Zeiss Sonnar 150mm F4
Zeiss Distagon 50mm F4
I always thought Hasselblads were the coolest. For a little while I used a really old Rolleiflex- like 1937 old- and even though the thing was a charm to use, had fine detail for miles and only jammed every three or four rolls I needed more- I’m a complete contrast addict and the Rollei had none. Red filter, pushing four stops, printing at grade 5, still not enough. Added, I got real sick of the standard lens’s nose stretch up close and every photo being of people looking quizzically downward like a Vivian Maier photograph.
Around the time I started taking photographic work more seriously I was coming out of a career in recording studios and I was able to trade out my beloved 2” tape machine (a 24track Otari MTR90 if you’re interested) for the Hasselblad. Brilliant. I wanted to stay far away from the normal 80mm Planar, beautiful as it is, and went for a 150mm for close faces and the 50mm -more like a 24mm on 135 format- for groups of people (bands) and general distorto-goodness (bands).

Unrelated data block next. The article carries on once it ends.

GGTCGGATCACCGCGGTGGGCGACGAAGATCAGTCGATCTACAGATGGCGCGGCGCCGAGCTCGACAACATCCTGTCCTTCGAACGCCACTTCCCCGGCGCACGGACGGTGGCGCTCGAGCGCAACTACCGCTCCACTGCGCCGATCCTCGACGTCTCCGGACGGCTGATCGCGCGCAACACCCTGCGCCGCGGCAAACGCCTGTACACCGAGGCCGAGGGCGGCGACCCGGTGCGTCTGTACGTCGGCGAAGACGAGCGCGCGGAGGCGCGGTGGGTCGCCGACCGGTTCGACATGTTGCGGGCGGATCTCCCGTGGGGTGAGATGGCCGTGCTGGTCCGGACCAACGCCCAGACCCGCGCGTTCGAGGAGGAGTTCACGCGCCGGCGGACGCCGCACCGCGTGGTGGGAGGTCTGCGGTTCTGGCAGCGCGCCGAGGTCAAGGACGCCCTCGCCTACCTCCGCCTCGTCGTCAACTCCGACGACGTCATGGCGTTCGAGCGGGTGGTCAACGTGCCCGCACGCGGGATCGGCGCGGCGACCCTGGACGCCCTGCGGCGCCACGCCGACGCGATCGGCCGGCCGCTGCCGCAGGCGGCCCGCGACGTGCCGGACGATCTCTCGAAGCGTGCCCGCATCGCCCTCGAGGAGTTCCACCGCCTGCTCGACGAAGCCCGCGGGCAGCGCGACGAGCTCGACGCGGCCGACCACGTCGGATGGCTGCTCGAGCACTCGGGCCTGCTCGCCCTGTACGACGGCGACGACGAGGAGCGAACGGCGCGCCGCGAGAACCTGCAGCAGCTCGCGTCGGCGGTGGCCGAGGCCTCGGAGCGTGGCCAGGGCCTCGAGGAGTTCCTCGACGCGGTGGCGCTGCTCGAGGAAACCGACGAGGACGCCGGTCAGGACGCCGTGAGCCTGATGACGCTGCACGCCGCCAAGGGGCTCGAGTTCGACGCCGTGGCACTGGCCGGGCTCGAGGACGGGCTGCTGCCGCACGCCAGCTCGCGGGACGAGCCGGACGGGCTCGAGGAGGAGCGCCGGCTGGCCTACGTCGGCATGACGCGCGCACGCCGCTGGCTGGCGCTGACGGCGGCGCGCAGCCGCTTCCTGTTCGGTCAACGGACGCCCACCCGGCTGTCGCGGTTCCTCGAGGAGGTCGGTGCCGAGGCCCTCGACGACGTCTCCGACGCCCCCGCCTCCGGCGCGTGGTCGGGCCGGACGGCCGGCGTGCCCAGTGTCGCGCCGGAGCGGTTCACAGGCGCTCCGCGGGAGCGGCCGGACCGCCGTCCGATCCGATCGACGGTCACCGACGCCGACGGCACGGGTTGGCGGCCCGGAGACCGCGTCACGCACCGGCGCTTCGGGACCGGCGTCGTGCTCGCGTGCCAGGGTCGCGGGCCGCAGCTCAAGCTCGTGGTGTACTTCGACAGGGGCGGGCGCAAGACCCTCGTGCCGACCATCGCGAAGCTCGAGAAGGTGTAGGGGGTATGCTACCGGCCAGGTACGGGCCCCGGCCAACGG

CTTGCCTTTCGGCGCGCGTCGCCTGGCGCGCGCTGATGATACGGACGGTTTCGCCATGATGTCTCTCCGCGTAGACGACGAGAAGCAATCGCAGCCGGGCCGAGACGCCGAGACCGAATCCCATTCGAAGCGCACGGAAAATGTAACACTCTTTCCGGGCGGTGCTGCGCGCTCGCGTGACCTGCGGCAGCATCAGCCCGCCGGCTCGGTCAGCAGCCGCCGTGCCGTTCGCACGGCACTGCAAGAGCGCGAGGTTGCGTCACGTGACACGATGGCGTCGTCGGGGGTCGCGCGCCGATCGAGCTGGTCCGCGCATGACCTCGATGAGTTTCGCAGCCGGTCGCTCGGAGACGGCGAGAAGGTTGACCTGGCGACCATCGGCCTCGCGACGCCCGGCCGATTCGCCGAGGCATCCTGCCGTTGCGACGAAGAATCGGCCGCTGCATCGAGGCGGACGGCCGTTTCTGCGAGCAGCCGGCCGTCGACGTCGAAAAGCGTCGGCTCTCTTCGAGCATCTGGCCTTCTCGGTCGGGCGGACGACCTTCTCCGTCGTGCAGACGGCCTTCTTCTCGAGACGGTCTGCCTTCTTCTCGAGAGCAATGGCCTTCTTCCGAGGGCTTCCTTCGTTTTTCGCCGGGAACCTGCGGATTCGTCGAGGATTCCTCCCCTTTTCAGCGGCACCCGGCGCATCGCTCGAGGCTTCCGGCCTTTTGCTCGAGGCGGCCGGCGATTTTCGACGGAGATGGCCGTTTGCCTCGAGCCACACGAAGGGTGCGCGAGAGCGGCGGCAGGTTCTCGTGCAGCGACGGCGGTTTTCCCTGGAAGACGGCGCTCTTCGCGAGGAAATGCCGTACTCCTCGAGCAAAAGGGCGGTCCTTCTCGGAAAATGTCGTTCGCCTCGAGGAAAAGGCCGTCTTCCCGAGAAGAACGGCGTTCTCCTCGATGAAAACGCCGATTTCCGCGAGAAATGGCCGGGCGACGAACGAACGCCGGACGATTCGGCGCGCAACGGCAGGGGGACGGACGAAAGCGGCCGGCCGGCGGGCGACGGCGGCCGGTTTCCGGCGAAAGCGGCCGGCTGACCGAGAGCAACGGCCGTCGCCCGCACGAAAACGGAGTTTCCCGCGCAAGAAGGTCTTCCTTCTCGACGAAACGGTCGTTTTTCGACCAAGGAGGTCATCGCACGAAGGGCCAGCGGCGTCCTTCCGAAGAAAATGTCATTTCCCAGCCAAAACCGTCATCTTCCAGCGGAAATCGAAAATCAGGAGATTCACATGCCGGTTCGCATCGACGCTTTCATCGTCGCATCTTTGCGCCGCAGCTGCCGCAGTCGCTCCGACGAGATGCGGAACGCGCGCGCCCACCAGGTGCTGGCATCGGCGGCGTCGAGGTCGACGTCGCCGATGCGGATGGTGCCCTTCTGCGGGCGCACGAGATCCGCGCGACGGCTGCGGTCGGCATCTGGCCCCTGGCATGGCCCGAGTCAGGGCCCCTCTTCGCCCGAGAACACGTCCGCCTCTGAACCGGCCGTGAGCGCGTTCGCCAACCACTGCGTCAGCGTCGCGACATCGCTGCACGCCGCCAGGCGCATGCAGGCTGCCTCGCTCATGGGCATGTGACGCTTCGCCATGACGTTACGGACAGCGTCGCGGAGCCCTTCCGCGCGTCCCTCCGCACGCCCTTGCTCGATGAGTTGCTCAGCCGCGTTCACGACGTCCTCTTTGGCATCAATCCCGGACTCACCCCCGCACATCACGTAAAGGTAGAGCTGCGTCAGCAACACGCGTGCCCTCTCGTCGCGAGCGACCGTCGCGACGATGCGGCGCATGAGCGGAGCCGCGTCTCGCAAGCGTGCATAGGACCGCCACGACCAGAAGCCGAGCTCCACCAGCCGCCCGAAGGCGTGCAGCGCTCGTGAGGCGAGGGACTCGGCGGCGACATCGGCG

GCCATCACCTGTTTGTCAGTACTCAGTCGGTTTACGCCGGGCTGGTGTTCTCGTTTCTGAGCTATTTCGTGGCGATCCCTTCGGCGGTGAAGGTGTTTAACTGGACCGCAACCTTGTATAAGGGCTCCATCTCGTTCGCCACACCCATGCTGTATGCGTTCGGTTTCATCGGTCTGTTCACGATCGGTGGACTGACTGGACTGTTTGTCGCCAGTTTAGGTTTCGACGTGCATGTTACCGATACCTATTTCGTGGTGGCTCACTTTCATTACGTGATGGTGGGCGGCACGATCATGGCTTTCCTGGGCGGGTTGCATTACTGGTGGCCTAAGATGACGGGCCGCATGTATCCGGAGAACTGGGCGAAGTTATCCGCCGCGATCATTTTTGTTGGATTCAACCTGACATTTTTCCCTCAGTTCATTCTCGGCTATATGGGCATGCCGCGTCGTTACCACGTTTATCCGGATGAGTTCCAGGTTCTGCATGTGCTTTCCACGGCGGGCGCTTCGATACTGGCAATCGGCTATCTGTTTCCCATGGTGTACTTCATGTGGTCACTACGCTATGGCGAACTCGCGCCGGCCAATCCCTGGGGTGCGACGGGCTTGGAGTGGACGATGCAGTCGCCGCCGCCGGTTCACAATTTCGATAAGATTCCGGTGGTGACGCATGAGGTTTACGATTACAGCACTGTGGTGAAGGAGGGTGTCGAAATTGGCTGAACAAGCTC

The first thing I realised was that I needed to get closer still. The 150 is delicious and smooth, but stops dead at shoulder-length. A bit of Sherlock Holmsing got me an inexpensive Proxar close-up diopter (Zeiss made, T* coated no less) which lets me get close enough to feel body heat and how I can fill the square frame with a face.
After a bit of use I managed to work around all the details I was worried about. Will the camera be too heavy? A little, but not overly. Would I keep losing darkslides? Turns out it’s fine. The lenses I have are much slower than the F2 or so I was used to but in the end, with steady hands and HP5’s ability to push four stops and still look stunning, it’s no problem. After some time together now the Hasselblad and I are good, good friends. Squares make everything look better.
The last camera I’ll own? I certainly hope so, but then I hope that of every camera. I always wanted to be the dude that had just one for the whole of his life, same with guitars, It just doesn’t work out that way does it? Still, for professional work, for planned photos of people that aren’t rushed or unobtrusive and the client is happy with squares, I think this is the one. But maybe I could get my hands on the 100mm lens… and something that shoots 5x4… and an SX70, a couple more lenses for my 35mm camera… But I’m happy. Always happy.
You can take photos with anything.